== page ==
So, yes, students choosing what they read, especially something as daunting as a novel, is a fundamental, but that doesn’t necessarily discredit the possibility of whole-class novels.

To answer any instructional questions, then, as a teacher of ELA/English is in our students, not our obligations to disciplinary knowledge or literacy skills—and especially not in covering the mandated standards or preparing students for high-stakes tests.

The questions are worthy of discussion and debate among teachers of ELA/English, but ultimately we must each answer them with each unique group of students we teach.

When faced with the debates and questions about teaching ELA/English, LaBrant could be harsh and demanding—often seeming to teeter on the edge of, if not crossing over into, prescription. However, what LaBrant was demanding about in terms of “we teach English” is not that we follow her rules, or any rules, but that we remain committed to our students and their journeys in both literature and literacy.

During war, in 1942, LaBrant became frustrated with national concerns about literacy:

The induction of American youth into the armed forces, and the attendant examinations and classifications have called attention to a matter long of concern to those who teach reading or who are devoted to the cause of democracy: the fact that in a land which purports to offer universal education we have a considerable number of youth who cannot read intelligently. We are disturbed now because we want these men to be able to read military directions, and they cannot. A greater tragedy is that they are and have been unable to read with sufficient understanding to be constructive peace-time citizens.

As is to be expected, immediate explanations have been forthcoming, and immediate pointing-of-fingers has begun. Most of the explanations and pointing have come from those who have had least to do with teaching reading, and who are least conversant with the real problem.

Sound familiar?

LaBrant argued against what became a recurring political and public hand wringing about a reading crisis:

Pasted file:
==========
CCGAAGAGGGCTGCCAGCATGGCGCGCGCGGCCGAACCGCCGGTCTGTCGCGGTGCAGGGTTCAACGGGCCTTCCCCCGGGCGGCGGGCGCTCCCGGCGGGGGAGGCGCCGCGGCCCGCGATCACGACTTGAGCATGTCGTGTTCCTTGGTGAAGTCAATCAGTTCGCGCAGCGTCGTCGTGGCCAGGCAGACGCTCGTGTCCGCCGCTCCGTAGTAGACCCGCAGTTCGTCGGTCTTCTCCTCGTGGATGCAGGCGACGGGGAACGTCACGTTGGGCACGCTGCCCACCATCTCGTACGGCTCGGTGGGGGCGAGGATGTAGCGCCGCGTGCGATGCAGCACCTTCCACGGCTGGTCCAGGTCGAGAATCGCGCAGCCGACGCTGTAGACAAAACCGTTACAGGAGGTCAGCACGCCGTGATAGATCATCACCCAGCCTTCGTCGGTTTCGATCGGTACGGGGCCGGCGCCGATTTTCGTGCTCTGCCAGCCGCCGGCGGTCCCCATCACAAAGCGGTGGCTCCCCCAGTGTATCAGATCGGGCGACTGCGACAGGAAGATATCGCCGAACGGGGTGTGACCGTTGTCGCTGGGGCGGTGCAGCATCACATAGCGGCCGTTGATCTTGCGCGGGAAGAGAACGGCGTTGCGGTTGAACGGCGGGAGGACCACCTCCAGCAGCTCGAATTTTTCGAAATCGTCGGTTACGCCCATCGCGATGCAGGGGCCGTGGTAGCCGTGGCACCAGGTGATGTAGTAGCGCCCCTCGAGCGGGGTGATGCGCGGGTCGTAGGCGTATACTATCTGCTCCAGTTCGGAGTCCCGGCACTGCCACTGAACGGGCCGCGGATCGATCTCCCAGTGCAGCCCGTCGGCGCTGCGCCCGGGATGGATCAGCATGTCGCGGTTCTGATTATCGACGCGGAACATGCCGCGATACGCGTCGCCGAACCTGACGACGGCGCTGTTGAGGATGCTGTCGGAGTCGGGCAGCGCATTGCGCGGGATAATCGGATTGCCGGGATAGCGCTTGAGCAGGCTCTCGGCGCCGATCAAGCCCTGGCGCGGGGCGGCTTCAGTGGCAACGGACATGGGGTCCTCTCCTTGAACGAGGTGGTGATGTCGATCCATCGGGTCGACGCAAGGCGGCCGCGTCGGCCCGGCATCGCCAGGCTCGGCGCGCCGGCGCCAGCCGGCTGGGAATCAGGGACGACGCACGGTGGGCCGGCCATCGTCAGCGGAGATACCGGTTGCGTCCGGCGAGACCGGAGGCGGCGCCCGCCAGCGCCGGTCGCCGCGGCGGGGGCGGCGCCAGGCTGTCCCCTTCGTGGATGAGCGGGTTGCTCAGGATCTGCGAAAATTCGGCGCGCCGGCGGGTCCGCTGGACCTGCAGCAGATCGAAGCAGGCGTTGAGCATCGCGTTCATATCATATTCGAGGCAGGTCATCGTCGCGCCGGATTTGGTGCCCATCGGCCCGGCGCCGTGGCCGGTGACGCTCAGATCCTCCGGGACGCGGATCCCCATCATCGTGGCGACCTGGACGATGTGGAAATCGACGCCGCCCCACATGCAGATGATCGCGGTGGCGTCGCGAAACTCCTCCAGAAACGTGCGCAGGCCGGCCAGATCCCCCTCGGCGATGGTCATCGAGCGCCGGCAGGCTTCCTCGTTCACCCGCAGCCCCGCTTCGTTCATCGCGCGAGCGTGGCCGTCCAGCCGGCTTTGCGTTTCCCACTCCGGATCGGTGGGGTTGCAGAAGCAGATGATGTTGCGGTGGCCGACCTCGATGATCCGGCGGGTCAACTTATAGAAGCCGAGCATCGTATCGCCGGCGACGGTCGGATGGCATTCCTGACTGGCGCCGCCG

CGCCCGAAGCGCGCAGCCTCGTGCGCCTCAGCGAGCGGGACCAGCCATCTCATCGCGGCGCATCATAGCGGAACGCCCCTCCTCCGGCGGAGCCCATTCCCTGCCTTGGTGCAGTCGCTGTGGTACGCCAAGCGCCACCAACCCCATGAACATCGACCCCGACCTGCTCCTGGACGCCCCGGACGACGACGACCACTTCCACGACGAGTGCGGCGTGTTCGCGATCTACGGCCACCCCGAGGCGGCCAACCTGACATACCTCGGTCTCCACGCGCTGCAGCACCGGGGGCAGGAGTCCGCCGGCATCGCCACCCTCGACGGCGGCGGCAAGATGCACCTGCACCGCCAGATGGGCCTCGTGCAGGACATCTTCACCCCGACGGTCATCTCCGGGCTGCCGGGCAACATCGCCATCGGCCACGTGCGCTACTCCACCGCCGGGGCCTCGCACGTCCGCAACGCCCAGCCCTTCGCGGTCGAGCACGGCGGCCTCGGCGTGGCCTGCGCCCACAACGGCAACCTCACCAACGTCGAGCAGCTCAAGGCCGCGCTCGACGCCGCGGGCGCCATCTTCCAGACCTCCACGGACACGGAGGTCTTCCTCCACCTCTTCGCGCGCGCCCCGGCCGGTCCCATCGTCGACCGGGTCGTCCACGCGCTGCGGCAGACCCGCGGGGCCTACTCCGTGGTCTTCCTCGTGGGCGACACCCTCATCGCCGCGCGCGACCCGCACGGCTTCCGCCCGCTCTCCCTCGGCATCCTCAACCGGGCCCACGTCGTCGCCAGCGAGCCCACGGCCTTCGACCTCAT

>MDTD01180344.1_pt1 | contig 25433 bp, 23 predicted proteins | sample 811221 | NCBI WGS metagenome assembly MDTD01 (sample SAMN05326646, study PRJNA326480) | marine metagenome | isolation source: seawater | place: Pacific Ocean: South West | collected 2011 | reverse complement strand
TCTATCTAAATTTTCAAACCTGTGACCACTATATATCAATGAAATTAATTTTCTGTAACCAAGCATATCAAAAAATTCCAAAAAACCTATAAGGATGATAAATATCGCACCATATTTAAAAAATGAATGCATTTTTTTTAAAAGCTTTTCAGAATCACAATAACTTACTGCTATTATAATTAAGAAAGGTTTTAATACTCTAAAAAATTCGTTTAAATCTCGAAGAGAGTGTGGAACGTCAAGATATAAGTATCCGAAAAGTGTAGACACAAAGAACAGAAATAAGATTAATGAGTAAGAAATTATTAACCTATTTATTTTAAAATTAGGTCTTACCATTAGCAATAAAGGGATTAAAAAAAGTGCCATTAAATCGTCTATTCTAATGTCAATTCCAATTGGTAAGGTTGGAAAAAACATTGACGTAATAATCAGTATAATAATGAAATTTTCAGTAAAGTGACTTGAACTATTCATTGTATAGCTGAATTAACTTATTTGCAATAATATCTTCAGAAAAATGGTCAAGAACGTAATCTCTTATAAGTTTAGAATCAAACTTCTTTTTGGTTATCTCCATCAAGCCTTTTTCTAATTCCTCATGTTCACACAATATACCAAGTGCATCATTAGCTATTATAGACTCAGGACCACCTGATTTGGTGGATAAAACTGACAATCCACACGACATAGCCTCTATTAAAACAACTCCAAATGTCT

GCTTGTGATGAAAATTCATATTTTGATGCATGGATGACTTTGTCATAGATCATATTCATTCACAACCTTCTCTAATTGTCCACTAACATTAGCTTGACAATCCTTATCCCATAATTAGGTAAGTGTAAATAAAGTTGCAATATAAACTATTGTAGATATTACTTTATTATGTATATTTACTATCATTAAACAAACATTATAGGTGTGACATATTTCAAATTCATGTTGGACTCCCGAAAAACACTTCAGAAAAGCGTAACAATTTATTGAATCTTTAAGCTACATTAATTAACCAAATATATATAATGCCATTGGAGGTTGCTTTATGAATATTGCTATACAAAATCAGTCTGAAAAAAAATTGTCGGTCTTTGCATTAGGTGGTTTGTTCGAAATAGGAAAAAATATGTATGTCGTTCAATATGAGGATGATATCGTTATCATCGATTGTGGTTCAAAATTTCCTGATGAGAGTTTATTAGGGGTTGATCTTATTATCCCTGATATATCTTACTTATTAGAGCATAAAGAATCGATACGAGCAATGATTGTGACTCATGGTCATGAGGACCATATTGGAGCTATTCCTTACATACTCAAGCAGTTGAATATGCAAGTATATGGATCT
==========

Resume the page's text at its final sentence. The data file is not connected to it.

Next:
An easy way to evade the question of improved living and better schools for our underprivileged is to say the whole trouble is lack of drill. Lack of drill! Leťs be honest. Lack of good food; lack of well-lighted homes with books and papers; lack of attractive, well equipped schools, where reading is interesting and meaningful; lack of economic security permitting the use of free schools—lack of a good chance, the kind of chance these unlettered boys are now fighting to give to others. Surround children with books, give them healthful surroundings and an opportunity to read freely. They will be able to read military directions—and much more.

Here and for over six decades, LaBrant was a champion of the we who teach English but in the name of those students we teach, especially the most vulnerable students.

To that end, when we teach English, we teach students.

And there is where our commitments must lie.

Rethinking Grading as Instruction: Rejecting the Error Hunt and Deficit Practices

As a first-year English teacher, I joined the department of the high school where I had graduated only five years earlier, becoming a colleague with teachers who had taught me. That introduction to the field allowed me behind the curtain, and one of those secrets was being handed a sheet that detailed every grammar and mechanics error students were likely to make in their writing and the amount of points to be deducted from their grade (writing was assigned the traditional content/grammar grade then).

One fragment, by the way, was an immediate deduction that resulted in an F in grammar.